This is also the case in the capital city of Delhi, where none of the 2,254 FPS have an ePoS device, as per information in Chaudhary’s Lok Sabha reply. Even in West Bengal, a large state with navigable terrain, only 309 FPS outlets have been automated out of a total of 20,806. The data show that ePoS are unevenly spread out across the country, with a few states disproportionately behind the rest. This highlights the difficulty of bringing automation in remote areas in difficult terrain. The lack of automation in the North East hints at a relatively poor implementation of ONORC in the region.
The second modernisation roadblock is the linking of a beneficiary’s Aadhaar with his or her ration cards. A little more than 85% of ration cards are linked with Aadhaar for at least one family member to facilitate biometric authentication, according to a February 2019 response in the Lok Sabha by Minister of State for Consumer Affairs, Food and Public Distribution D R Dadarao. The linking of Aadhaar with ration cards had facilitated the deletion of 29.8 million ineligible ration cards between 2013 and 2018, the response noted, pointing out that several cards were invalid for multiple reasons, such as duplication, detection of ineligible families, transfer or migration.
Linking Aadhaar with ration cards for authentication has frequently led to the denial of rations for beneficiaries, as has been widely reported in Chhattisgarh and Odisha. The failure rate for Aadhaar-authenticated PDS transactions stood at 2.5% for Andhra Pradesh, with regional variations, according to a 2017 study by the Indian School of Business’s Digital identity Research Initiative. The leading cause of the failure was “biometric mismatch” when the system fails to identify the beneficiary biometrically.
Given that ePoS availability and Aadhaar linkage are prerequisites for the ONORC scheme, the data suggest an implementation gap that requires addressal before the June 30 deadline.
Under the National Food Security Act, grains are allocated by the Centre to states and beneficiaries are identified by states to set procurement requirements. States follow different regimes: Tamil Nadu follows a universal public distribution system while Haryana’s Targeted Public Distribution System follows Central guidelines, dividing beneficiaries between Antyodaya Anna Yojana, or the poorest of the poor, and Priority households.
A harmonisation of these systems to ensure that migrants benefit from a specified offtake will be key to ensuring an effective ONORC implementation. States will additionally have to ensure distribution and transport mechanisms are up to date.
One unaddressed problem is the need to make distribution and allocation flexible. Food requirements will change as people move from one state to another for better education or employment prospects. The food distribution system will require flexibility to respond to sudden changes in the number of beneficiaries across state boundaries. Other patterns of migration will also put pressure on state distribution systems. For instance, distress migration from Odisha will put the onus on receiving states to ensure access to subsidised grains.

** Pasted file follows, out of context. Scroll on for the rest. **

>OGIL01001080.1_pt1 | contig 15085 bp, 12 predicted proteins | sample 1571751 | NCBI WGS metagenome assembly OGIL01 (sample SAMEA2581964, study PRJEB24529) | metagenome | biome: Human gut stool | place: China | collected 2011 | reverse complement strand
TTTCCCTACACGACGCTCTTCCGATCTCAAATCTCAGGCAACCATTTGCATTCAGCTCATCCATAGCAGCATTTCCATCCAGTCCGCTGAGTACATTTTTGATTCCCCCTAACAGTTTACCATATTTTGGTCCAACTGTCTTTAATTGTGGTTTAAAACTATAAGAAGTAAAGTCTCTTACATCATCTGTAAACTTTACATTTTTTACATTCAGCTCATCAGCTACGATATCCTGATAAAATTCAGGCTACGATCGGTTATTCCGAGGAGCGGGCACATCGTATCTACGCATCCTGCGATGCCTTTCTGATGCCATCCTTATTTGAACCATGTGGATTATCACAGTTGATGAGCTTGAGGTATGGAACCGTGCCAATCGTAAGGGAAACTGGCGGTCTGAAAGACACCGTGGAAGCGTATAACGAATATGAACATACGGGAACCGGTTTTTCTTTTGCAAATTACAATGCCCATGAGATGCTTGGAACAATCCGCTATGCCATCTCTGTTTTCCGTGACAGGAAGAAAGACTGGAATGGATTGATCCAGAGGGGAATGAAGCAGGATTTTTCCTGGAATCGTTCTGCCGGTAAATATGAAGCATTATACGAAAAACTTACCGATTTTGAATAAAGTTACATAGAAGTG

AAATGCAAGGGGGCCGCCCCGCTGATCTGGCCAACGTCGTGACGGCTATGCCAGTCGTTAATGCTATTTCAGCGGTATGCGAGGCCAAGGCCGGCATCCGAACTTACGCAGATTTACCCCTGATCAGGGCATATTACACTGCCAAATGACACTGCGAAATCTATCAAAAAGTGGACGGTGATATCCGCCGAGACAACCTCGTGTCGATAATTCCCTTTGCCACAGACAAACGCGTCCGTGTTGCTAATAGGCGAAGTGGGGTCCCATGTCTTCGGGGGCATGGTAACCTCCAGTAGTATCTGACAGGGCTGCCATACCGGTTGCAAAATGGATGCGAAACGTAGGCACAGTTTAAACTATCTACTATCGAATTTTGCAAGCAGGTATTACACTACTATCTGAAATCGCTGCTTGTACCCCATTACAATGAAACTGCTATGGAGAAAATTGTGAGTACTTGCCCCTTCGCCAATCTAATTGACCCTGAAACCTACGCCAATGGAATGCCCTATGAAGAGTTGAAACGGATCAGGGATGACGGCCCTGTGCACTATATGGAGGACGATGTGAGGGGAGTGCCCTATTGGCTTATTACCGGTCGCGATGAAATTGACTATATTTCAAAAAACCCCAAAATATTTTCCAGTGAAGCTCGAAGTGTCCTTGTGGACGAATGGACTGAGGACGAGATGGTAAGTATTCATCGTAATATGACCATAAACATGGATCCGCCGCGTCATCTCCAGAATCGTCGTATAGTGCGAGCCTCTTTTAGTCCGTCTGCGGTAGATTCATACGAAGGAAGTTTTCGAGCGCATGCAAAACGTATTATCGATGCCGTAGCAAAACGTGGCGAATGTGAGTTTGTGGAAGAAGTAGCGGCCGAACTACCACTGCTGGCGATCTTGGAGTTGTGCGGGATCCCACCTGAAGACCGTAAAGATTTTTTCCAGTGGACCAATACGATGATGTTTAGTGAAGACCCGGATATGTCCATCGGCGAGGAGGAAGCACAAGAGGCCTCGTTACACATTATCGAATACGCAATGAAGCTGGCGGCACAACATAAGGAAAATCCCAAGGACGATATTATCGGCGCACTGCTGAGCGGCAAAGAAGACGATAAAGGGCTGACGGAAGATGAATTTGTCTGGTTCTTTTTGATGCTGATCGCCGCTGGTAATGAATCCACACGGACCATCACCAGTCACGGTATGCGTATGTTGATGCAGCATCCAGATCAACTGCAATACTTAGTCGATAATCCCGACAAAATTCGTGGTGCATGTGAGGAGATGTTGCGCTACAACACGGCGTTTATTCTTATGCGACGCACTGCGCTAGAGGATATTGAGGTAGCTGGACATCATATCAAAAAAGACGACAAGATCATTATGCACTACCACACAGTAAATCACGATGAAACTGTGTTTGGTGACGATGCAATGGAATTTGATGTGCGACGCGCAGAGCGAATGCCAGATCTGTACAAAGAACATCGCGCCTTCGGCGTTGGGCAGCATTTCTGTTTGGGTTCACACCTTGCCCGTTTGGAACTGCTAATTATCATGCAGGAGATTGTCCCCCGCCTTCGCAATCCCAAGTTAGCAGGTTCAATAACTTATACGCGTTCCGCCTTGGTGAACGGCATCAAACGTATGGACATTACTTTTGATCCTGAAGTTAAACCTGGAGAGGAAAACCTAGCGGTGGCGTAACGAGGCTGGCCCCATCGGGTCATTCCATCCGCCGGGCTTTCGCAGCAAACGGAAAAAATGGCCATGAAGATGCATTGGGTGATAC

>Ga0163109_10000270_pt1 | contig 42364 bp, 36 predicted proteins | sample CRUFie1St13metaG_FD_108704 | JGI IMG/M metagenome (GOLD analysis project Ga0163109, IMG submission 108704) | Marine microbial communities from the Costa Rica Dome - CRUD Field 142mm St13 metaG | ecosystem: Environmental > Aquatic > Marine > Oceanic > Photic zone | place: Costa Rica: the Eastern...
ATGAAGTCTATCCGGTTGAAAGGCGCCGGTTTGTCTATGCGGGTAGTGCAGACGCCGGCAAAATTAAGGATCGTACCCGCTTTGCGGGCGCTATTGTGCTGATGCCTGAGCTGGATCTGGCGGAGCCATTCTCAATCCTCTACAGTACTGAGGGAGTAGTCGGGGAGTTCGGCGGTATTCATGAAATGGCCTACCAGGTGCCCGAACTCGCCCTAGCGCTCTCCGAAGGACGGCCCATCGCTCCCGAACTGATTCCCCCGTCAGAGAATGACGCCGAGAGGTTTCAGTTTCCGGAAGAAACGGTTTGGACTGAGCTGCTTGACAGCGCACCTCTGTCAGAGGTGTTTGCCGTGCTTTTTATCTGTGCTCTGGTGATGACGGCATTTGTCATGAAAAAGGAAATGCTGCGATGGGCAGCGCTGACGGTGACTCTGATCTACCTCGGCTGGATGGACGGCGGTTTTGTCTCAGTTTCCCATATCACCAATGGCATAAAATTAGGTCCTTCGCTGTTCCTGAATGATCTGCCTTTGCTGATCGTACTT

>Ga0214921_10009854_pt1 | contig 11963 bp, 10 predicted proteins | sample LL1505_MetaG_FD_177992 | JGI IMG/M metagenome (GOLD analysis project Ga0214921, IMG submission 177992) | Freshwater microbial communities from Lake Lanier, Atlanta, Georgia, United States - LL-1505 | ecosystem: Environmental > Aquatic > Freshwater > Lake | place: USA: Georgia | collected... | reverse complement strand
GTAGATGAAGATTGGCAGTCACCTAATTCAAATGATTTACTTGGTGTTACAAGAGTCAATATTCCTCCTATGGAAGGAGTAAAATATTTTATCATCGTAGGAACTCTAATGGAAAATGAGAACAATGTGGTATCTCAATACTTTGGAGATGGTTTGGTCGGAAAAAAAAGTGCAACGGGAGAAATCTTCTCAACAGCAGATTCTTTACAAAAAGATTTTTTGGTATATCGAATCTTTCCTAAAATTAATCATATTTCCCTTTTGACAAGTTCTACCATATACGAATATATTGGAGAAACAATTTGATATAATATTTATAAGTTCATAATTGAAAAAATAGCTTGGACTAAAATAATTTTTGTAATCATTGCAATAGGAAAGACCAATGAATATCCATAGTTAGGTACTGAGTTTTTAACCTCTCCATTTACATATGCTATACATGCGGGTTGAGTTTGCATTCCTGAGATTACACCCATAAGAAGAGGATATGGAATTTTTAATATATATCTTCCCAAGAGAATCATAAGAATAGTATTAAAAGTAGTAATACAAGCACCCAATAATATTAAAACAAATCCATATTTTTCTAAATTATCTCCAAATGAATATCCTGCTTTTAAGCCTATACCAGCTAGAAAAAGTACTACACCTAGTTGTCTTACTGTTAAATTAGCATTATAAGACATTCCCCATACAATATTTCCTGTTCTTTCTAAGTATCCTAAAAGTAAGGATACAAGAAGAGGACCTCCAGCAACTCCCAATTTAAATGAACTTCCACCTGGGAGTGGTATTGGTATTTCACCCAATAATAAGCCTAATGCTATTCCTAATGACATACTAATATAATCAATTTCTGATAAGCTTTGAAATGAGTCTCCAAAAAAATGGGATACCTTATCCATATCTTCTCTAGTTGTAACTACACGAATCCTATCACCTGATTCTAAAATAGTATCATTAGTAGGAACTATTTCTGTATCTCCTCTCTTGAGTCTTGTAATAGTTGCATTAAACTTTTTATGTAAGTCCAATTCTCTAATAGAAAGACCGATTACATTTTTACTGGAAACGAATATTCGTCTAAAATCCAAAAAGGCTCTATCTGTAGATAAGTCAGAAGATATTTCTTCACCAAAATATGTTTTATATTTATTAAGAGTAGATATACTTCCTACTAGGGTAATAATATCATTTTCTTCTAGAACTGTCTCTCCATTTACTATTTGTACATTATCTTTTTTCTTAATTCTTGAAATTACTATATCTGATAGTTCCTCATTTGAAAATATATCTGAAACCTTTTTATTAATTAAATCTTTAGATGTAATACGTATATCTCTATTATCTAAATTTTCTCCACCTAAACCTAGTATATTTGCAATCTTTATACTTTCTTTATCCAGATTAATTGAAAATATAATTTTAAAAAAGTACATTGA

One-time allocations, as is currently the case, are unlikely to cover for outcomes from mass migration events induced by climate change or natural disasters. At 2.68 million, India had the highest number of people displaced by disasters and extreme weather events in the world in 2018. In the case of such events, displaced persons will seek subsidised foodgrain at destination states, requiring these states to remain flexible with their allocations and distribution.
India’s PDS is plagued by accessibility issues wherein gender, caste and class play a role in access to food, wrote Mamata Pradhan of Cornell University and Devesh Roy of the International Food Policy Research Institute. While the ONORC scheme effectively democratises the distribution network and ostensibly shifts agency and choice towards the beneficiary, the same barriers to access cannot be allowed to continue, according to the scholars. If they do, the “agency shift” towards the beneficiary loses its value.
Pradhan and Roy also pointed out that to be truly transformational, ONORC will have to make provision for the “divisibility” of rations. Divisibility refers to the ability of members of one family under the same ration card to pick up their ration allocations at physically separate locations, and the ability of the system to accommodate for this distributed offtake.
“Unless the government brings in ‘divisibility’ of the ration card, it might be challenging to keep track of the migration pattern,” Roy and Pradhan wrote. “Experiences show that implementation is a demanding process and the deadline seems highly unlikely to be met in a way that it is in practice effective. Notwithstanding that, ambitious targets have their own value. Even if one rolls out and functions well, it will have learning to offer and the system will mature sooner than later.”
This article first appeared on IndiaSpend, a data-driven and public-interest journalism non-profit.